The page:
topology CUCL 20040408

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Information about topology CUCL 20040408
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Published on December 1, 2007

Author: Wen12

Source: authorstream.com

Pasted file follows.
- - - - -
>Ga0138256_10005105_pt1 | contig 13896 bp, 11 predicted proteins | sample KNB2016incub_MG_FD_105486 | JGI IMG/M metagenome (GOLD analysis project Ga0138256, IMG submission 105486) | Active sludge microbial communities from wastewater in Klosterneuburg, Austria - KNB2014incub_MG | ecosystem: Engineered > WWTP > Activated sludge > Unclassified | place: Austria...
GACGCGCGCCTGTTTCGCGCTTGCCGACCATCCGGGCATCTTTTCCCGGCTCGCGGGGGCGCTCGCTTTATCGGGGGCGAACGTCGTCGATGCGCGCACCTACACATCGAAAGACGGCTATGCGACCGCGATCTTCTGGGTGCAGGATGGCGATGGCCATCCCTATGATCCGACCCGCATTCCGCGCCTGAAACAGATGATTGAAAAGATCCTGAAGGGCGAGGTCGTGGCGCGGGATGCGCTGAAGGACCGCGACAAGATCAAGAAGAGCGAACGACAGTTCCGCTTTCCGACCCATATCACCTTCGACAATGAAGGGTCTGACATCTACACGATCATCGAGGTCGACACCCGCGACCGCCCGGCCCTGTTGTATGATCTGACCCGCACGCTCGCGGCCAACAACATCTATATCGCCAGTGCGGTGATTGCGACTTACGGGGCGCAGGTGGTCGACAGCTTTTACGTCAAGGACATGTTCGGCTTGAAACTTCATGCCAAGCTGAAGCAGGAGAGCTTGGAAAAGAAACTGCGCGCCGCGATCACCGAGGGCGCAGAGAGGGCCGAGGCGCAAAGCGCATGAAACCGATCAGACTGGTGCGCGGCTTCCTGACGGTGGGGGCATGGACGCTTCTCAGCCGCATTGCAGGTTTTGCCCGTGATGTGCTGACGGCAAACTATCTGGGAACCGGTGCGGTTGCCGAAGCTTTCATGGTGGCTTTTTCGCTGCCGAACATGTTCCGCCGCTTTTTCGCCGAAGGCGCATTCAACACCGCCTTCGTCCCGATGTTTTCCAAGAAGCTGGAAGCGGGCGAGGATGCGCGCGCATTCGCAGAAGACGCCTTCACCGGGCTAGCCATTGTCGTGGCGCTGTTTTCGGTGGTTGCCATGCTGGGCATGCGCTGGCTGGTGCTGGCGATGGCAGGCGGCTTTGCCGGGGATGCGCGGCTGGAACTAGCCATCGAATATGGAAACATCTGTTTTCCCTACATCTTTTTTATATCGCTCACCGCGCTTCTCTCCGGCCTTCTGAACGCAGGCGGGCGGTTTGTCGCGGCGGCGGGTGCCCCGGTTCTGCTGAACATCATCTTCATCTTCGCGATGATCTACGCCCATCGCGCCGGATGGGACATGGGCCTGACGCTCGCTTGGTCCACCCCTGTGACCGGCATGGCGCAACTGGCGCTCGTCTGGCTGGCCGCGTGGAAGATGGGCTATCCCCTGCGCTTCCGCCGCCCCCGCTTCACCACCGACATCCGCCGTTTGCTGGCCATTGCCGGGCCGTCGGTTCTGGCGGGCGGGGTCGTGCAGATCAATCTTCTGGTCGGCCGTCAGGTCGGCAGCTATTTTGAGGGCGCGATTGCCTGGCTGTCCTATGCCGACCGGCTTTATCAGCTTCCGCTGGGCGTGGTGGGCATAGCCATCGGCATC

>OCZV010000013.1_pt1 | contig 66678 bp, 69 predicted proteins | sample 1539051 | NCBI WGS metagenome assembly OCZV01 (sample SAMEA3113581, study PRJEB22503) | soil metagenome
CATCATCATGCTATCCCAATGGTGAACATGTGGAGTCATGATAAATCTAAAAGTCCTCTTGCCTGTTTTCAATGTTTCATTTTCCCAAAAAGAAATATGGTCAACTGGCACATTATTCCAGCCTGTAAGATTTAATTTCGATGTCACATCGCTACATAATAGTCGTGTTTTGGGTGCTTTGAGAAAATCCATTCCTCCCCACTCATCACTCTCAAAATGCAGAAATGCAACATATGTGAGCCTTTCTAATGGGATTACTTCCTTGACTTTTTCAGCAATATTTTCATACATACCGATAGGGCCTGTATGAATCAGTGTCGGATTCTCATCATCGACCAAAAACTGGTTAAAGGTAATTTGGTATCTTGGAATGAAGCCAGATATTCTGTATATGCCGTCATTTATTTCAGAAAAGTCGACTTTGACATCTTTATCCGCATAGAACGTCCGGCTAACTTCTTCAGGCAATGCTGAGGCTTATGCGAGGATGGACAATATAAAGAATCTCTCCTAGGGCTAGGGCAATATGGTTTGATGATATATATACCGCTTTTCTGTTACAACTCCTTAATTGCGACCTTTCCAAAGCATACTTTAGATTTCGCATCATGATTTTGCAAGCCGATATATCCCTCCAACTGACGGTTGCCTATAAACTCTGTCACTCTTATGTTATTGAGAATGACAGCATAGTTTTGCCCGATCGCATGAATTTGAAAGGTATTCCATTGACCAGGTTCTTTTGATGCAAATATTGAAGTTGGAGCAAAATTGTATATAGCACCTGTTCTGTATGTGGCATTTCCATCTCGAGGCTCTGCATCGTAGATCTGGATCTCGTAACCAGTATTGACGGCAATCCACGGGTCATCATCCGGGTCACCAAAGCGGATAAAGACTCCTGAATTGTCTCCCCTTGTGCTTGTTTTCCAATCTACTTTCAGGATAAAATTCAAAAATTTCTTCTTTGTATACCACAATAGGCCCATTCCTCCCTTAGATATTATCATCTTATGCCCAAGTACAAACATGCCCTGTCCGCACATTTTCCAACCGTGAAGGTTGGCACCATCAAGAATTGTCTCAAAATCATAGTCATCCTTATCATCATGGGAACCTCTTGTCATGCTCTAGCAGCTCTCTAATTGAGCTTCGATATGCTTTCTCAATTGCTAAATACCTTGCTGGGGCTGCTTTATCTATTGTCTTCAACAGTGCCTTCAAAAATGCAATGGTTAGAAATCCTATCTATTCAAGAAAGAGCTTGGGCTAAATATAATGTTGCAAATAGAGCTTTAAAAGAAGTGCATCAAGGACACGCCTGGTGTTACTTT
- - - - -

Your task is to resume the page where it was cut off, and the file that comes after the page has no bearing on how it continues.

Topology Discovery without Network Assistance:  Topology Discovery without Network Assistance Austin Donnelly austind@microsoft.com Joint work with Richard Black Motivation:  Motivation Networking problems some of the hardest to resolve Top 5 home user support issues: Can’t access files on remote PC Don’t know how to set up workgroup network Networking with older PCs (NETBEUI) is difficult Hard for support engineer to gather info from PC Firewall in the way Knowing the topology can help: give context to network errors performance optimisation admission control schemes Admission Control:  Admission Control H Media server bottleneck? Knowing the topology allows accurate determination of which resources in the home network are shared, and thus potential bottlenecks. Network Optimisation:  Network Optimisation Advice on improving network shape: Moving the switch reduces the number of packets flooded to all hosts. Context for Errors:  Context for Errors Current situation: H Study PC Kid’s PC But we’d like to see Knowing topology allows error messages to be more meaningful Our Approach:  Our Approach AP Is this Research?:  Is this Research? IBM’s Tivoli NetView, HP’s OpenView are SNMP-based mappers Network Element Behaviour:  Network Element Behaviour Ethernet is made of segments and switches Segments: Every packet goes everywhere Single collision domain Made of hubs and wires Switches Unicast packets only go towards the destination Switches learn from source addresses Unknown destinations get broadcast Must be arranged in a tree Wireless Bridges (eg Linksys WET11, Xbox wireless adapter): proxy ARP, L2 NAT rewrite frame src to own MAC, when sending on wireless side eg: A: AB B gets copy but so does C Distributed System:  Distributed System Mapper host discovers Responders on network Mapper broadcasts MapBegin packets, hosts reply with Hellos Mapper acks hosts in next MapBegin Hosts are now associated to Mapper, and accept RPCs: Emit(srchw, dsthw) Query() -> packets seen since last Query Mapper’s Topology Discovery algorithm decides where and when to Emit() packets into the network Security:  Security Problem: attacker could use the Responders to forge packets Yes, but attacker can do that anyway; a bad guy on your Ethernet is pretty bad! Our aim: allow no worse damage than directly connected attacker ie no amplification attacks, no man-in-the-middle forgery Security checks by Responder on Emit(srchw, dsthw): must be sent directly to Responder, not broadcast srchw must be Responder’s own MAC, or in special range dsthw must be unicast We’re not attempting Byzantine fault-tolerant mapping Demo:  Demo Discovery Algorithm Overview:  Discovery Algorithm Overview Algorithm proceeds in phases: Mapper discovers hosts & WET11s Mapper discovers segments Hosts enable promiscuous mode Hosts emit a packet to chosen collector Mapper Queries() hosts to find which other hosts they “see” Mapper discovers “shallow” switches Mapper forms “islands” of shallow switches and hubs Mapper finds “gaps” connecting islands Mapper probes gaps to discover deep switches and hubs Mapper places APs and legacy hosts Will discuss each in turn Limitations:  Limitations Can’t detect equipment with no effect on packet flow in network daisy-chained hubs, segment with only two hosts, deep switch with only two connections, or deep hub-stars Apply Occam’s Razor to infer simplest network which matches observed packet flow 802.1x port-based access control stops forging of source address usually enterprise switches, so support SNMP 2 / 7: Discover Segments:  2 / 7: Discover Segments M A B C D E F G 3 / 7: Shallow Switches:  3 / 7: Shallow Switches Shallow switch: has at least one host connected to it Which hosts share a switch? All segment leaders train their local switch with address X A : L  bcast A : X  L C gathers { A, B } or B gathers { A } Do this from root of Segment Tree downwards A B C X X X 4 / 7: Islands:  4 / 7: Islands A shallow hub between two switches causes problems But also has benefits: allow us to know which switches are next to each other transitive closure of shallow hubs and these switches we call an “island” M A B C D E F G Topology within an island is completely determined 5 / 7: Gaps Connecting Islands (1):  Where do the islands interconnect with each other? For each cross-island link in Segment Tree, where in parent island does child island connect? If parent segment has no switches below it in island: create a new switch (it must exist otherwise island would be larger) If parent has switches below it: which one does child island use? send probe from child island to each candidate switch: if packet not seen on parent segment, then child island connects through candidate switch. Where in child island does parent island connect? if child has parent switch, that’s the one, otherwise child is segment: there must be another switch above it 5 / 7: Gaps Connecting Islands (1) 5 / 7: Gaps Connecting Islands (2):  5 / 7: Gaps Connecting Islands (2) M A B C D E F G Where does this island connect? not seen at A: connects via B Where does this island connect? seen at A: no connect via B; must connect via A but A is a segment; must be another switch actually, this switch must exist too 6 / 7: Probe Gaps:  6 / 7: Probe Gaps Recap: we now know: shallow segments and switches, the islands they form island edges, and gaps between them Need to discover structure of the gaps (in last example, gaps had only 2 islands bordering them, so they were trivial wires) Eg, a “more complex” network: Introduce a Path Crossing test A B C 6 / 7: Probe Gaps (Path Crossing 1):  6 / 7: Probe Gaps (Path Crossing 1) Pick 4 switch leaders: A, B, P, Q want to answer: does path A → B cross path P → Q ? we write this test AB/PQ A B P Q 6 / 7: Probe Gaps (Path Crossing 2):  Possible outcomes: (Ø) only A sees probe: (H) both see probe: • (X) only P sees probe: Special case: P == Q, ie P steals address X locally 6 / 7: Probe Gaps (Path Crossing 2) A B P Q disjoint paths A B P Q 6 / 7: Probe Gaps:  6 / 7: Probe Gaps Split large gaps into smaller ones Pick each switch leader around edge of gap, use Path Crossing test with leader as P to see if it splits the gap Test AB/PP: if we get (X) or (H) then gap splits at P: Test each possible P, and assign As, Bs to any sub-gaps formed Continue until gaps can’t get any smaller Hopefully now have gaps with 2 members (ie wires) otherwise… P A B 6 / 7: Equivalence Classes:  6 / 7: Equivalence Classes Pick P, Q so the path P → Q goes through gap of interest Evaluate AB/PQ for all gap members, and group them into equivalence classes (ECs) Order the ECs along the path P → Q by sorting using AP/BQ ECs must have switches attaching them to P → Q, and now know their order Recurse: chose a Q inside each EC and use this to repeatedly subdivide the EC. Since at least one switch leader (Q) has been removed, guaranteed to make progress 7 / 7: APs & Legacy Hosts:  7 / 7: APs & Legacy Hosts Problem with both these: can’t issue training packets Soln: use non-legacy to train switch, then provoke AP or Legacy host to send a probe now can locate them to nearest switch with a Responder host For APs can use host behind the AP For Legacy host can use 3rd-party ARP trick Sample Topology:  Sample Topology Questions?:  Questions?